Early Youth – a feisty period of life characterized by anxieties of acceptance, alienation and nascent emotions. Youth is the time when the craving to be routinely surprised as well as acknowledged is often met with a stiff resistance by an ever-shifting world. A milieu which strangely refuses us the fluidity of identity while itself flaunting an almost smugly inaccessible nature. It is a time when friendships don’t often turn out to be the ones originally sought while quirky infatuations keep dark fears at bay. This delicate stage of life, mired by confusion and indecision, is primarily a conquest to identify the contours and outcomes of the ability to feel selectively – to decry as well as stealthily encourage manipulation to carve out a distinct individuality.
David Yates’ cinematic adaptation of the penultimate chapter in JK Rowling’s universally loved Harry Potter saga is a film skirting mounds of narrative exposition to precisely convey the trials of youth – the isolation, angst and caprice – among three inseparable friends – Harry Potter, Ron Weasley and Hermoine Granger. It pays a significant price through its aesthetic choices, ending up contradicting the saying on which entire fan fictions are based on – “God is in the details and the author is a prophet.” But is this reason enough to give the film an acutely sinister step-brotherly treatment? What if the film, in its attempt to explore its leads’ inner lives, managed to capture something more elusive than just a prolonged flashback sequence showing the rise of He Who Must Not Be Named?
JK Rowling’s sprawling series has been worthily lauded for its universally accessible themes of friendship, sacrifice, loyalty and justice interwoven skillfully with a fantastical world of magic, mystery and surreal creatures. With five Harry Potter films already inducted in public consciousness before the 2009 release of ‘The Half Blood Prince’, the expectations of ardent fans waiting to devour the imagery and texture of the macabre, fractious past of Lord Voldemort were already insurmountable. The grievous circumstances of Tom Marvolo Riddle’s birth, an insufferable childhood, a psychopathic youth spent in violently reclaiming a lost heritage and a misanthropic urge to skirt mortality itself – most of the titular villain’s past was consciously set aside, much to the ire of everyone who was even remotely invested in the book’s adaptation. What the film chose to really begin with was something more seemingly mundane – a deadpan Harry Potter (Daniel Radcliffe in the character’s shoes by now) drearily passing time in the cafe of an underground train station, until Hogwarts Headmaster Albus Dumbledore, now a frayed, old man takes him along to convince Horace Slughorn (a genial yet whimsical Jim Broadbent), a former professor, to return as Potions Master.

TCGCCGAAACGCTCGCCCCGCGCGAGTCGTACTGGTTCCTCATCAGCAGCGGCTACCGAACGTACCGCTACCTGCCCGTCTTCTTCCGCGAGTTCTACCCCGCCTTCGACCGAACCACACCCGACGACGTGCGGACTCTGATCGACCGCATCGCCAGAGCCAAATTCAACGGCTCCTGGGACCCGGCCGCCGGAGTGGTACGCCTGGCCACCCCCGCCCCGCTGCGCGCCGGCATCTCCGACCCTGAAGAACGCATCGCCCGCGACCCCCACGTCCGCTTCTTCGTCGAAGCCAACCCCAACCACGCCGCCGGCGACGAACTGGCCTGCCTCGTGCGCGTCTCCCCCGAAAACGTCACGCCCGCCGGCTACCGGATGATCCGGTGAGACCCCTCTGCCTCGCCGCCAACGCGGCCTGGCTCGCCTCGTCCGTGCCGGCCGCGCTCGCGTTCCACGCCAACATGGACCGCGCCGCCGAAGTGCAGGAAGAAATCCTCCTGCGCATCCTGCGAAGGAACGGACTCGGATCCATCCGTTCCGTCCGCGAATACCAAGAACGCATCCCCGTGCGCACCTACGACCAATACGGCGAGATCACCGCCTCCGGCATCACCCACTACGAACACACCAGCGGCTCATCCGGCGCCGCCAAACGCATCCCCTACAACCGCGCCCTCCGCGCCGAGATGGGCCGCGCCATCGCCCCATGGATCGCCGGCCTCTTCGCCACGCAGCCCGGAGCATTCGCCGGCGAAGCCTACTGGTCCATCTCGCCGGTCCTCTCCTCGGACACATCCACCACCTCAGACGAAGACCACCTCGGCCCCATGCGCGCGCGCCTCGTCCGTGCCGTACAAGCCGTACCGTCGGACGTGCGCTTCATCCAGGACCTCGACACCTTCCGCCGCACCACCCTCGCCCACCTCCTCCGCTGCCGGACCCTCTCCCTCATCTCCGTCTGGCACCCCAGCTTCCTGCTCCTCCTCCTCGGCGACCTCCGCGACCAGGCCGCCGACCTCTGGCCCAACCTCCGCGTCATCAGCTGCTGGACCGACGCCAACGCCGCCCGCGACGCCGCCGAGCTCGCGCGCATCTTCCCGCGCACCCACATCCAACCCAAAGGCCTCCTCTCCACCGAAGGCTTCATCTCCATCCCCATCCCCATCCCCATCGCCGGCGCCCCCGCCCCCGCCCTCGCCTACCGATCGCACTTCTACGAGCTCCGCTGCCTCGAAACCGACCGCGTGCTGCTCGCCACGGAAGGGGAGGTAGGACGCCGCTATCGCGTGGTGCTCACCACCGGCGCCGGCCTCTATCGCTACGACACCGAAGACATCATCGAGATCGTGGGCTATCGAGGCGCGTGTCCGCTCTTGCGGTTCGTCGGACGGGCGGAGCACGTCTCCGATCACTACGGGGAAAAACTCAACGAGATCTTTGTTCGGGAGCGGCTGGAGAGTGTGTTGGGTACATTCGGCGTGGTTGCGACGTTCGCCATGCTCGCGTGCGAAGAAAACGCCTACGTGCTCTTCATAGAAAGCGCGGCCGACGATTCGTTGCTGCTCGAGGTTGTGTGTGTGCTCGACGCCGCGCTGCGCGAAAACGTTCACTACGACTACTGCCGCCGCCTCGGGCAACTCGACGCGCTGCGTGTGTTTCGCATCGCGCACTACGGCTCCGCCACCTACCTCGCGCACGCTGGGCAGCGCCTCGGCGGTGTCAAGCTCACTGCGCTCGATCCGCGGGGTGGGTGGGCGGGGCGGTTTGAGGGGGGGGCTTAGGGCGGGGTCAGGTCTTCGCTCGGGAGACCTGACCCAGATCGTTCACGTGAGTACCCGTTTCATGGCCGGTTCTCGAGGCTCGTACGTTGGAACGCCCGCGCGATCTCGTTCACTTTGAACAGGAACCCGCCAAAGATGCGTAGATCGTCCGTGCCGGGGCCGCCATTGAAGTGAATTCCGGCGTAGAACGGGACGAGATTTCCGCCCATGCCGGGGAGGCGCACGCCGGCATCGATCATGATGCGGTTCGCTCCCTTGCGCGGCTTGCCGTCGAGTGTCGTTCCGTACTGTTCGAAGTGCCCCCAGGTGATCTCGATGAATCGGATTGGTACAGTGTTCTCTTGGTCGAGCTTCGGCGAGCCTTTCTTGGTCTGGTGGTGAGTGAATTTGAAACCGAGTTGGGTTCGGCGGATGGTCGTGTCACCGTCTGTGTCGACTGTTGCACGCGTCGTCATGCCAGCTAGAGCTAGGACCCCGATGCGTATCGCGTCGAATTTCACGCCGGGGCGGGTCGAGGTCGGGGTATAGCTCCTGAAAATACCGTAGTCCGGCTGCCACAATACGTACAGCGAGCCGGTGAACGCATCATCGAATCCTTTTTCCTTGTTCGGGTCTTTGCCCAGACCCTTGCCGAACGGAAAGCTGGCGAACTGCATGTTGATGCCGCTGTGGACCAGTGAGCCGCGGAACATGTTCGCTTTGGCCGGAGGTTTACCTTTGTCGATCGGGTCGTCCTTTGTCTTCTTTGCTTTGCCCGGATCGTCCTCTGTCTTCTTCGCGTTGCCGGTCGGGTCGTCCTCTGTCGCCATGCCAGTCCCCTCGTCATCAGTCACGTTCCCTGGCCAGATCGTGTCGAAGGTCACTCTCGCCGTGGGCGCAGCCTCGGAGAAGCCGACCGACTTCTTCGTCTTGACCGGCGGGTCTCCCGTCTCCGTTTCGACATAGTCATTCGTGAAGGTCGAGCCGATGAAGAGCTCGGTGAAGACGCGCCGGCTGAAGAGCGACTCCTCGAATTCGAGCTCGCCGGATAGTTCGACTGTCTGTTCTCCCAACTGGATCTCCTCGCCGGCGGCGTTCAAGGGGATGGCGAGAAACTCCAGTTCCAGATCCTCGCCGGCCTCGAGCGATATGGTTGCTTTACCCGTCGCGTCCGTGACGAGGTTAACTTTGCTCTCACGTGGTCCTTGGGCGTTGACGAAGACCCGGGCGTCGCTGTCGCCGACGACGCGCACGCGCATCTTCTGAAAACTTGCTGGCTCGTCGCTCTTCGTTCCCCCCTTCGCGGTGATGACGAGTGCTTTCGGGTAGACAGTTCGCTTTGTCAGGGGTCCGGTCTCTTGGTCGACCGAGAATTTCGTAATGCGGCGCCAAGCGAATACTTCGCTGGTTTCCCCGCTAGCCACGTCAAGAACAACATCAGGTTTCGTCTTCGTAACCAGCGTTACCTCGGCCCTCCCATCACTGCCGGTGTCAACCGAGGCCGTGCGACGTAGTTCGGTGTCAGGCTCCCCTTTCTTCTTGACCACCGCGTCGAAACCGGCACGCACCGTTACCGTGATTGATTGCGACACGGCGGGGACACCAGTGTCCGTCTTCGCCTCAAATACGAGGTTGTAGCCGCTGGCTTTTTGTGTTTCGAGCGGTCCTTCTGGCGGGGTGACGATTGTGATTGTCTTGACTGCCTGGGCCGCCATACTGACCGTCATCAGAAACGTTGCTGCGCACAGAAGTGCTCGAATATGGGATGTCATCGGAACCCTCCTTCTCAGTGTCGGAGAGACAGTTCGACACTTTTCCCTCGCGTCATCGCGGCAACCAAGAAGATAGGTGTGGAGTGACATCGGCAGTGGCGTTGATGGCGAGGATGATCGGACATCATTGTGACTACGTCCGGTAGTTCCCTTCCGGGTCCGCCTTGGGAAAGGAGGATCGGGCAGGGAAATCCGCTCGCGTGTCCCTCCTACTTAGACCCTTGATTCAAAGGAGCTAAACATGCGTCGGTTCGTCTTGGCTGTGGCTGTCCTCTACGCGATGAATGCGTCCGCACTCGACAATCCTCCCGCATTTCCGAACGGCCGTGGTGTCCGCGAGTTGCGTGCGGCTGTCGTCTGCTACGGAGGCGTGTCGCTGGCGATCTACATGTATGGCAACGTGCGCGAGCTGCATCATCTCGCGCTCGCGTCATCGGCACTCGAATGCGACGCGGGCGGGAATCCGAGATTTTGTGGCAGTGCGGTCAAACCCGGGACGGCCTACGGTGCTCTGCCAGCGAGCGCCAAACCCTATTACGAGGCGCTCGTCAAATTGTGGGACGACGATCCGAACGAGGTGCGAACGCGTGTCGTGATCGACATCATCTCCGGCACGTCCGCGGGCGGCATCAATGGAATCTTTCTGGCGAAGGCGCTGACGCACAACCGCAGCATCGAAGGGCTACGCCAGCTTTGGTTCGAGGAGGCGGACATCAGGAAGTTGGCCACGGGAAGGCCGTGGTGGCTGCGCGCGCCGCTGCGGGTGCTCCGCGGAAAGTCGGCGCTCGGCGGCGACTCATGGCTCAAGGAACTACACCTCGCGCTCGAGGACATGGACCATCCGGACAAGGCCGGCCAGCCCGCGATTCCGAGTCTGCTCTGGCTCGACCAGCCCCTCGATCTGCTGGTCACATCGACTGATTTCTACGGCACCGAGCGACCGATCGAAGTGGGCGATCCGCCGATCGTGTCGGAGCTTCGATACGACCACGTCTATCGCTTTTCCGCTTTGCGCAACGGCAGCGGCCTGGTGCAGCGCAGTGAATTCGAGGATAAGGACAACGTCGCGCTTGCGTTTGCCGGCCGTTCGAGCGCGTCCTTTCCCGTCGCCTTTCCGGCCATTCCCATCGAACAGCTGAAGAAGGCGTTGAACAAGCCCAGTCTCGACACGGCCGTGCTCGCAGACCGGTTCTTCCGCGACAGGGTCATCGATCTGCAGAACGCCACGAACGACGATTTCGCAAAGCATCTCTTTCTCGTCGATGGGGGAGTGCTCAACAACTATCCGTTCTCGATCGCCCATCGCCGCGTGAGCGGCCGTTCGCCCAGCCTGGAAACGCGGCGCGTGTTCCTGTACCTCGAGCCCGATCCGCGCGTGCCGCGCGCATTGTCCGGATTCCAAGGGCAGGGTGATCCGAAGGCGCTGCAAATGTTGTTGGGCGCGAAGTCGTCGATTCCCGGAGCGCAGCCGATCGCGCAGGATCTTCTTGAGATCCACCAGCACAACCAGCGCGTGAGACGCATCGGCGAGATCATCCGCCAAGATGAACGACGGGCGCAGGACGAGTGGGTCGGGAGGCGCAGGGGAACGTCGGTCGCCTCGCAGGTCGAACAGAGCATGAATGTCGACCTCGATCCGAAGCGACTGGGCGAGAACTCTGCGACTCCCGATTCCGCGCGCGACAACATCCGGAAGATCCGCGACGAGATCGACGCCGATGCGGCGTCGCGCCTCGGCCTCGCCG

The lensing, camera movement and muted colors can hardly be termed as eye-grabbing, unlike Yates’ previous turn directing Order of The Phoenix (2007). They add to the film’s solemn poetry – encompassing heartbreak, disappointment and the comic drudgery of school life. As the film progresses, sometimes with an extremely delicate penchant for mood, the book seems to be followed only perfunctorily. Yet there is something which was less noticeable in previous Harry Potter films – a pervading sense of melancholy, an uneasiness which thrives amidst attenuated shadows lurking in the corridors of the Gothic castle. The historic school, for once, is hardly a magical wonder anymore. It faces an uncertain future, a dark prophecy waiting to play itself out, extinguishing the soothing candles of the Great Hall and forever shattering notions of safety and belonging. And this sense of atmospheric dread is manifested in the astounding vulnerability of a boy who’s tasked with the unthinkable – Draco Malfoy (Tom Felton).